Dear Sam: I was wondering if you could provide some general information to orient me to interviews. I have not interviewed in more than 20 years, so I feel a little lost about what to expect. — Robert
Dear Robert: Absolutely! I hear that comment every single week from clients who have also not needed to conduct a job search in quite some time but now find themselves in uncharted territory, especially considering the number of COVID-related furloughs. Let’s review some of the basics.
Research your prospective employer – before the interview, take some time to review the company’s website, reading the “about us” page, and, if available, press releases, financial statements, and strategic plans. Try searching for the company’s references online to see if you can glean any additional details about the organization. Don’t forget to check LinkedIn and read profiles for current and past employees to provide insight into how long employees stay at the company, not to mention if there appears to be a lot of recent transition. Once armed with this information, begin to review your background and how specific skills, experiences, and achievements would translate well based on your prospective employer’s current situation.
Prepare for the tough-to-answer questions – are there specific questions you have had difficulty answering in the past? If so, script strong responses and practice answering those questions before the interview. A couple of questions candidates often express are most difficult for them include “Tell me about yourself” and “Tell me about a weakness.”
When a prospective employer asks you to tell them about yourself, what they are asking is, “What in your background positions you to excel in this role.” If you developed a qualifications summary for your resume, you have taken great strides in your ability to answer this question succinctly.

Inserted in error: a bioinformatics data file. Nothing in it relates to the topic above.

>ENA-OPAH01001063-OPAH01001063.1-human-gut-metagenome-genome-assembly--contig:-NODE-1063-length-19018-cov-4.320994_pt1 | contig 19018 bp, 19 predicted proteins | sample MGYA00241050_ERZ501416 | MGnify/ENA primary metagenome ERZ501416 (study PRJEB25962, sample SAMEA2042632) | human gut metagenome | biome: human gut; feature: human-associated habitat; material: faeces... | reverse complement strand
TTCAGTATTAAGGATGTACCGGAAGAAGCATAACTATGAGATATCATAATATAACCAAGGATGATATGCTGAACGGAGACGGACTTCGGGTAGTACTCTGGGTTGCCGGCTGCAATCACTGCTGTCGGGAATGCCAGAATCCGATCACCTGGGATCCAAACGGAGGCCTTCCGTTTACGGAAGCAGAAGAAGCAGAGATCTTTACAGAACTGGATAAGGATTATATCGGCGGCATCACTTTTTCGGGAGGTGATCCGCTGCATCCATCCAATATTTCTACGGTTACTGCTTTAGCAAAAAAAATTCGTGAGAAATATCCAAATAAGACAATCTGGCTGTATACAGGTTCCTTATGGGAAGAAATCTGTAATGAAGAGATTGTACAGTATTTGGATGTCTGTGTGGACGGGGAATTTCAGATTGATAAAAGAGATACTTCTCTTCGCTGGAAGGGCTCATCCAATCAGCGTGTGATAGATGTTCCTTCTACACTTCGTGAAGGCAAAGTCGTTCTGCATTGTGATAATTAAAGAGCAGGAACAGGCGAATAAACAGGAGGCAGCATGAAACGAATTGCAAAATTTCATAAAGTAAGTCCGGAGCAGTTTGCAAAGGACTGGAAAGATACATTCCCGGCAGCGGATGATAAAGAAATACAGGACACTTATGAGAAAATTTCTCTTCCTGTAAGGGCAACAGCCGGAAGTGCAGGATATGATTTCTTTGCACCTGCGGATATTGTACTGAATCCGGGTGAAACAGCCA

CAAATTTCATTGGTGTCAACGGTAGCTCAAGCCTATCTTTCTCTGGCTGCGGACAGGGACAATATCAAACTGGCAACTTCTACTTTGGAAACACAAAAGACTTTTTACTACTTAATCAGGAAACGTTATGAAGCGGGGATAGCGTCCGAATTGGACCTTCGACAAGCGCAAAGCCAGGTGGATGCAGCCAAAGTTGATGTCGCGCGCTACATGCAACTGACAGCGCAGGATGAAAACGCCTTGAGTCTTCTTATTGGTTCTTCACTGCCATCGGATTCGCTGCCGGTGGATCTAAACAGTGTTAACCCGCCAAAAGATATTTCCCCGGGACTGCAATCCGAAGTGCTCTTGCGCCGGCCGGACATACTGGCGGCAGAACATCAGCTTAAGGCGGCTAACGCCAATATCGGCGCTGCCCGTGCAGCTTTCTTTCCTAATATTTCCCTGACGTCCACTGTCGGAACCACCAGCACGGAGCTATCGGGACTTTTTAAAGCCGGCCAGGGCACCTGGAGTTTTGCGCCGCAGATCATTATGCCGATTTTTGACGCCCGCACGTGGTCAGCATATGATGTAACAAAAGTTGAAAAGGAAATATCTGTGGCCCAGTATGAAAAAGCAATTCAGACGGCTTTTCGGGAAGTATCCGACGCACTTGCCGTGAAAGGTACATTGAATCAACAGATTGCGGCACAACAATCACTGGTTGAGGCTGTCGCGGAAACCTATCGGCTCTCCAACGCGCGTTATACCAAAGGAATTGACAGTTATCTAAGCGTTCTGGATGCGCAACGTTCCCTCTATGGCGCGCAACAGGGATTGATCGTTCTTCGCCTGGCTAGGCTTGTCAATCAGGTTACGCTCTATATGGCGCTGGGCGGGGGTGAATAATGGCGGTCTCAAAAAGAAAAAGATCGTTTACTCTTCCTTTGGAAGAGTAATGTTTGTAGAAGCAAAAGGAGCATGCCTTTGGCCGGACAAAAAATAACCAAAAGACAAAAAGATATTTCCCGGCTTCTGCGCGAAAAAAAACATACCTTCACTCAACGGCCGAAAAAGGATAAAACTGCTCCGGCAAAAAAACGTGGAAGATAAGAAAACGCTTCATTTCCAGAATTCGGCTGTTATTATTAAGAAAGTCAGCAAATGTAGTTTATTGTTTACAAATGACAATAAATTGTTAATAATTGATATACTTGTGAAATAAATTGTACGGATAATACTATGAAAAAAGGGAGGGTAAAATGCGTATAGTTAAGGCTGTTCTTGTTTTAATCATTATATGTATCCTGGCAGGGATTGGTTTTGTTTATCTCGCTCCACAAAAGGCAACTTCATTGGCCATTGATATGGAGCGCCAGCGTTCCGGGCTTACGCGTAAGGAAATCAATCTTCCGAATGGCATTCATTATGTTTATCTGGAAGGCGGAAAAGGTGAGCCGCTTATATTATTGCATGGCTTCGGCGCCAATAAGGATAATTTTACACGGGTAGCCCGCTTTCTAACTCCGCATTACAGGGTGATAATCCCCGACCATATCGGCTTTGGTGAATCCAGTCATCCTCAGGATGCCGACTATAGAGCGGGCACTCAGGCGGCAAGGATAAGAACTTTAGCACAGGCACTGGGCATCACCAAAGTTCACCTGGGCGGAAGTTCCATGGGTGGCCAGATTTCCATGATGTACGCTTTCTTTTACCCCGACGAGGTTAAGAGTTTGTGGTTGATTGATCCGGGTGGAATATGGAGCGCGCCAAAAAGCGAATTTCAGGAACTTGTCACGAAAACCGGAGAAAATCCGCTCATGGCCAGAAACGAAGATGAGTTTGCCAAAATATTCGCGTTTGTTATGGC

To prepare for this question, review your background and identify your core value messages. These messages should comprise the skill you offer and the benefit of that skill to the prospective employer. Think about where you have gone above and beyond, when you have addressed a challenge and driven strong results, or when your specific strengths have added value to your employer. Remember, you don’t just want to tell an employer what you can do; you want to show them what you can do by presenting value messages, including a combination of your actions/skills and the results/benefit of each. Let’s look at some examples:
Don’t say, “I have great organization skills.”
Do say, “I have repeatedly increased department productivity by streamlining processes, reducing redundancies, and improving workflow.”
Don’t say, “I manage people well.”
Do say, “I have a proven record building, training, and motivating top-performing teams that have surpassed aggressive performance goals.”
By presenting the result or benefit of your action or skill, you provide the hiring manager with crucial insight into how your skills and experiences can transfer into their organization, leaving a stronger impression of you as a candidate.
Next week I will review how to best answer the second most challenging question, “Tell me about one of your weaknesses.”